by Wend Wendland, Adjunct Professor, Department of Commercial Law, Faculty of Law, University of Cape Town, email@example.com, @WendWendland
An occasional blog on international developments related to intellectual property, innovation, development and public policy
The term “traditional cultural expressions” (TCEs) refers to the intangible elements of an Indigenous People’s or local community’s cultural heritage, such as music, art, symbols, narratives and performances.
For reasons well documented elsewhere, TCEs as such are treated as “public domain” and not fully protected by the conventional intellectual property (IP) system.
There are divergent views as to whether or not TCEs as such should receive IP-similar protection and, if so, to what extent.
To some degree, contemporary versions and adaptations of TCEs can be protected using existing IP systems. Depending on one’s policy objectives, these protections might be adequate.
Most countries believe, however, that a new “sui generis” system is needed.
Multilateral negotiations underway at the World Intellectual Property Organization (WIPO) are aimed at reaching agreement on an international legal instrument that would provide balanced and effective protection for TCEs.
The quest for the international protection of TCEs is significant. However, these negotiations are complex and slow-moving.
The TCEs puzzle is emblematic of the providential IP question: how to regulate the production, ownership and sharing of knowledge in ways that balances control and access, excluding and sharing, and competing and collaborating.
In strikingly similar ways to the very newest of technologies such as artificial intelligence, TCEs interrogate long-held understandings of core copyright concepts such as “authorship”, “originality” and “public domain”.
In the face of greater prioritization in IP policymaking of open access, exceptions and limitations, and a more expansive and resilient public domain, one may ask whether TCEs protection is an idea whose time has passed.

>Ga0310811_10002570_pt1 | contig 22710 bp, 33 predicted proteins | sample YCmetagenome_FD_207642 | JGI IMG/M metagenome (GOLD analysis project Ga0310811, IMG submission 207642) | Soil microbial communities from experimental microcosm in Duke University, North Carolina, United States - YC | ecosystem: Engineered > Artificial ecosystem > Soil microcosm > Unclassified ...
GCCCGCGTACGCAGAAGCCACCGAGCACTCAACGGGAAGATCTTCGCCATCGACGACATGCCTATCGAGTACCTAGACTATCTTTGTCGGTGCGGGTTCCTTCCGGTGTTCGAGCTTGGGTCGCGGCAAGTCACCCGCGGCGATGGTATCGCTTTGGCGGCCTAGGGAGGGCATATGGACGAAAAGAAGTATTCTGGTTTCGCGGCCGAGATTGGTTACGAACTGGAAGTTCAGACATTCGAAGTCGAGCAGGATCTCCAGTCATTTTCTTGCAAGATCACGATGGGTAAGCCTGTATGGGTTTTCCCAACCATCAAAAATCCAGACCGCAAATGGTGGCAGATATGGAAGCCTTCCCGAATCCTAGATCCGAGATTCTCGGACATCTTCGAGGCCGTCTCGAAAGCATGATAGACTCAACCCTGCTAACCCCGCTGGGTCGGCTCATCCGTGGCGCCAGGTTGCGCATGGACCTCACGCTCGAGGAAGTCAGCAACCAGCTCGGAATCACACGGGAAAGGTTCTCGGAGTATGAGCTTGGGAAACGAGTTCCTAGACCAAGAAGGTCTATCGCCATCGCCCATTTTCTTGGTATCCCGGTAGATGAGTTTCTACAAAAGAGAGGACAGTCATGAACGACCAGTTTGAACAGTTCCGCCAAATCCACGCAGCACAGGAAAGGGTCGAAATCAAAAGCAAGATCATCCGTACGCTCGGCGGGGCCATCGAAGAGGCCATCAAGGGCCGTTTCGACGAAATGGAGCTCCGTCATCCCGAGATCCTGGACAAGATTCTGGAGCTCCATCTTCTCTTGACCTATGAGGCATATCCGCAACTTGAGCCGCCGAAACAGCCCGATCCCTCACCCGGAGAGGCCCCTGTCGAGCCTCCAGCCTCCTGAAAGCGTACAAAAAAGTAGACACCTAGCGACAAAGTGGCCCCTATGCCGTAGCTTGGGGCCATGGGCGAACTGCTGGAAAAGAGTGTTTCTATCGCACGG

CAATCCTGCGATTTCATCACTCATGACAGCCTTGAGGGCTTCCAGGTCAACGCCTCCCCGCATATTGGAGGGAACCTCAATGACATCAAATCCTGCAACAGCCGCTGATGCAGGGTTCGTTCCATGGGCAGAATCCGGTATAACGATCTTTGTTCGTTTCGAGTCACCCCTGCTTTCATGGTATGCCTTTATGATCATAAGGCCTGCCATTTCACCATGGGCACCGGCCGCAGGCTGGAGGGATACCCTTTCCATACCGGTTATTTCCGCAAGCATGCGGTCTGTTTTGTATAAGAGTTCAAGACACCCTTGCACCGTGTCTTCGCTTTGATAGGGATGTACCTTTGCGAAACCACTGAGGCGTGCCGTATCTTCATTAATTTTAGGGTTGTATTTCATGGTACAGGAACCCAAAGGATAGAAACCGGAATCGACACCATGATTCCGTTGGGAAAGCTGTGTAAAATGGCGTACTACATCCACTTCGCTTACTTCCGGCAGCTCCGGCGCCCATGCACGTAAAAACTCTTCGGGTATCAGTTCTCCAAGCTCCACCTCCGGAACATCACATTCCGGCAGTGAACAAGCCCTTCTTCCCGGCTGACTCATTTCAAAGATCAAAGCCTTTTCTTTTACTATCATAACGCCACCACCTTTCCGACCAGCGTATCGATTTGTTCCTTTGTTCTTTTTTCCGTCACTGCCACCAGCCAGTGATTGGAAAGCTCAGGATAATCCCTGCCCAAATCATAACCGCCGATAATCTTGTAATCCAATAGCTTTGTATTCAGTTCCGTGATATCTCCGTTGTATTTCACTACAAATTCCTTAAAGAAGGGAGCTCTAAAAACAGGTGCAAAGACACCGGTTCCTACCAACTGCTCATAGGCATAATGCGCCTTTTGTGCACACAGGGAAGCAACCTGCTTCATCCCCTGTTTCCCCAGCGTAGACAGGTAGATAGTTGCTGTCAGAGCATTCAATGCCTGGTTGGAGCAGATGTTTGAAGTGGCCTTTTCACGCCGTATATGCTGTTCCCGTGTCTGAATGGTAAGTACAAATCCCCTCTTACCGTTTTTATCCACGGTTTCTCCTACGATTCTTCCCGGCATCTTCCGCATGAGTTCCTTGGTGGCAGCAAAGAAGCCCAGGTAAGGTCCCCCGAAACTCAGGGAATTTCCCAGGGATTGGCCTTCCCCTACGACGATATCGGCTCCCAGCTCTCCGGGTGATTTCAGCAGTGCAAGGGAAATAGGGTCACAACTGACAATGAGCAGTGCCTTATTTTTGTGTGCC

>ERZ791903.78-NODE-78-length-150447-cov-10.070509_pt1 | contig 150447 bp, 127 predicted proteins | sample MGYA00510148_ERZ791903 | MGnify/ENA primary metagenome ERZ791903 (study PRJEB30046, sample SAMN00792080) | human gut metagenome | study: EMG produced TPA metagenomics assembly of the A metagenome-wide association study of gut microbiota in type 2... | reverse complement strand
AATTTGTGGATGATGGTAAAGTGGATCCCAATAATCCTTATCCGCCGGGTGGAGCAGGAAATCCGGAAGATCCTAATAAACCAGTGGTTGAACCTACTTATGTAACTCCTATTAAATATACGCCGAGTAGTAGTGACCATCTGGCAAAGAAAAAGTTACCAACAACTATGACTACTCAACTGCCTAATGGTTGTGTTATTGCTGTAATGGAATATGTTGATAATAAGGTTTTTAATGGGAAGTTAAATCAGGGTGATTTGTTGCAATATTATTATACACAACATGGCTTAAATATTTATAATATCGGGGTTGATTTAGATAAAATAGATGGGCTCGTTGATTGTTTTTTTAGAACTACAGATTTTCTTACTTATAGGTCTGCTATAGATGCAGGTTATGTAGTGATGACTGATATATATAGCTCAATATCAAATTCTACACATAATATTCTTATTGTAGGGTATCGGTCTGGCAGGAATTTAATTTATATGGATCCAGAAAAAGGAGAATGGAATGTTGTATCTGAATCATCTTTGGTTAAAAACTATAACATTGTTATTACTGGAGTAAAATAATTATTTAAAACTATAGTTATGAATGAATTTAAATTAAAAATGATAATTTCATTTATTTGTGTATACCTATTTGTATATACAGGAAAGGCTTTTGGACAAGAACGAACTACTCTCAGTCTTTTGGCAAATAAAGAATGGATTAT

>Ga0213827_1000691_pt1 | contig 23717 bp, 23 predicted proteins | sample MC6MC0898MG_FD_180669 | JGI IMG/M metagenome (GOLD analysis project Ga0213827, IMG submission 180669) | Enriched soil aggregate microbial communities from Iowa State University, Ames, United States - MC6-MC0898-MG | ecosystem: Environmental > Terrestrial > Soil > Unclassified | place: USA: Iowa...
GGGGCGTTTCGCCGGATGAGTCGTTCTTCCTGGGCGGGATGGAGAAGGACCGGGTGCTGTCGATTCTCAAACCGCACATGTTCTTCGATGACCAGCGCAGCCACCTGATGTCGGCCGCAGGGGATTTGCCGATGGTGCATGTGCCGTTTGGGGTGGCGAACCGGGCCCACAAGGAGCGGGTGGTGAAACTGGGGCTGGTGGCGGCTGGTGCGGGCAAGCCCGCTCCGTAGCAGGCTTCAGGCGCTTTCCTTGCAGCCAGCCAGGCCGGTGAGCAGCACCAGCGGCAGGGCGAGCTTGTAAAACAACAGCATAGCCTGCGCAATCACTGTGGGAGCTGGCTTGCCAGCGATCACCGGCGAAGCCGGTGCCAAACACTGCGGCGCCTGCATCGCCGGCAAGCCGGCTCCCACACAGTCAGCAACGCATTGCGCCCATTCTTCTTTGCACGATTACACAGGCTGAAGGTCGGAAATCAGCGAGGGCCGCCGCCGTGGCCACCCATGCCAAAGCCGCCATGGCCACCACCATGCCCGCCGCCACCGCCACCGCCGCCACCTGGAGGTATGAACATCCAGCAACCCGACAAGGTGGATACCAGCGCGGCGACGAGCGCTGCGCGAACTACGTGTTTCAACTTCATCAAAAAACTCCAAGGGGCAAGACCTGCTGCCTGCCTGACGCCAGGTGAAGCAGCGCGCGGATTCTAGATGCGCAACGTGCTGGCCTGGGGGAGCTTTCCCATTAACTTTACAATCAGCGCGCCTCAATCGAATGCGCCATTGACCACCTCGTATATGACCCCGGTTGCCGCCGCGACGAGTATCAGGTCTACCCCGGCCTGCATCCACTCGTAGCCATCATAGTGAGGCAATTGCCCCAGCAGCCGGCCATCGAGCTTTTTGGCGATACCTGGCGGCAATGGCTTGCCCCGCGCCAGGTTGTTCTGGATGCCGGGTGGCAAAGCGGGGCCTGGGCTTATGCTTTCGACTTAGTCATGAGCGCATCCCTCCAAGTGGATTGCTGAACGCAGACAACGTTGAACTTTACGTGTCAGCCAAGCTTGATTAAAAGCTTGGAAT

Hopefully not: international agreement that TCEs deserve some form of IP protection would be eye-openingly significant for Indigenous Peoples and local communities and for international IP policymaking. With political will and flexibility on all sides, pragmatic and win-win outcomes are possible.
The trademarking by Disney of the Swahili phrase “hakuna matata”, the copying of Australian Aboriginal art, the adaptation by Simon and Garfunkel of the folk song El Condor Pasa, and the copying by Louis Vuitton of Basotho blanket designs, are a sampling of the cases cited when conversations turn towards the misappropriation of TCEs.
Indeed, the appropriations in each of these cases seem intestinally wrong (if not unlawful, surely?).
As a result, there have been efforts over many decades to agree on international rules for the protection of TCEs.
But these efforts are proving complicated, because the cultural, economic, trade and technological issues at stake are sensitive, inter-related and impactful.
Most of this work takes place within the United Nations Educational, Scientific and Cultural Organization (UNESCO) and WIPO. UNESCO’s focus is, however, different to that of WIPO: while UNESCO addresses preservation and safeguarding (such as combatting the erosion of intangible heritage over time and reviving disappearing cultural traditions and practices), WIPO addresses legal protection, which is the protection of intangible cultural heritage against unauthorized copying, adaptation and commercial use, in other words, IP-like protection.
The focus of this blog is on the IP issues, and not on questions of safeguarding and preservation. Nor does it directly address the IP issues associated with the restitution of cultural properties or “cultural appropriation”.